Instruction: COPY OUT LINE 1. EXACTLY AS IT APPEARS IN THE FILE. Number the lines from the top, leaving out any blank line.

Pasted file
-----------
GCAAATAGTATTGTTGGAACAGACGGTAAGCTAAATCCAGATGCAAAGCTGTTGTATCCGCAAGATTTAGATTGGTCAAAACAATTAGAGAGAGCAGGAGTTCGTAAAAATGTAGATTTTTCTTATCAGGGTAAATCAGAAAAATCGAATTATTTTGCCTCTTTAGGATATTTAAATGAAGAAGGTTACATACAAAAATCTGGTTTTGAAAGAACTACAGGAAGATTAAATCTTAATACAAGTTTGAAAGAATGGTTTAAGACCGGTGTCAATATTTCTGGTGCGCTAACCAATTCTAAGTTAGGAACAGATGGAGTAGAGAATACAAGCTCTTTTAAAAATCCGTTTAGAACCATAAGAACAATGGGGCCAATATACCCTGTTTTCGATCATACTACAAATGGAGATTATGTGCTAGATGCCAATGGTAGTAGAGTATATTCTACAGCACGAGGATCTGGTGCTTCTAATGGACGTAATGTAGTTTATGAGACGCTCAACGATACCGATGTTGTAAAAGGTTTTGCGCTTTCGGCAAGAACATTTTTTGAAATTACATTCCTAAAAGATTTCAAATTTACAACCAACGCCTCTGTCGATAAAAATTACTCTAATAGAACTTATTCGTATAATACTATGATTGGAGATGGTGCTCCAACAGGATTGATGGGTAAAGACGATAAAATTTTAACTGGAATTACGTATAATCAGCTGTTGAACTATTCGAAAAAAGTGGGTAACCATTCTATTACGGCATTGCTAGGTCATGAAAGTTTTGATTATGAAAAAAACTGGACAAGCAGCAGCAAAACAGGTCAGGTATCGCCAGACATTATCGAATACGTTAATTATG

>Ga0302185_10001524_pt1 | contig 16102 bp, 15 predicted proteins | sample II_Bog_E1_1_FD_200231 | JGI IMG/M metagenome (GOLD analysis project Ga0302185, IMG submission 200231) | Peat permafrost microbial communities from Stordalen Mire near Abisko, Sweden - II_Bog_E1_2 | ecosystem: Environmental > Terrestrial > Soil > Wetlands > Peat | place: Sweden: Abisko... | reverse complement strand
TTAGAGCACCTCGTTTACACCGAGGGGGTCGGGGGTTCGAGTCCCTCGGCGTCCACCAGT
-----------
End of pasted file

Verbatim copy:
GCAAATAGTATTGTTGGAACAGACGGTAAGCTAAATCCAGATGCAAAGCTGTTGTATCCGCAAGATTTAGATTGGTCAAAACAATTAGAGAGAGCAGGAGTTCGTAAAAATGTAGATTTTTCTTATCAGGGTAAATCAGAAAAATCGAATTATTTTGCCTCTTTAGGATATTTAAATGAAGAAGGTTACATACAAAAATCTGGTTTTGAAAGAACTACAGGAAGATTAAATCTTAATACAAGTTTGAAAGAATGGTTTAAGACCGGTGTCAATATTTCTGGTGCGCTAACCAATTCTAAGTTAGGAACAGATGGAGTAGAGAATACAAGCTCTTTTAAAAATCCGTTTAGAACCATAAGAACAATGGGGCCAATATACCCTGTTTTCGATCATACTACAAATGGAGATTATGTGCTAGATGCCAATGGTAGTAGAGTATATTCTACAGCACGAGGATCTGGTGCTTCTAATGGACGTAATGTAGTTTATGAGACGCTCAACGATACCGATGTTGTAAAAGGTTTTGCGCTTTCGGCAAGAACATTTTTTGAAATTACATTCCTAAAAGATTTCAAATTTACAACCAACGCCTCTGTCGATAAAAATTACTCTAATAGAACTTATTCGTATAATACTATGATTGGAGATGGTGCTCCAACAGGATTGATGGGTAAAGACGATAAAATTTTAACTGGAATTACGTATAATCAGCTGTTGAACTATTCGAAAAAAGTGGGTAACCATTCTATTACGGCATTGCTAGGTCATGAAAGTTTTGATTATGAAAAAAACTGGACAAGCAGCAGCAAAACAGGTCAGGTATCGCCAGACATTATCGAATACGTTAATTATG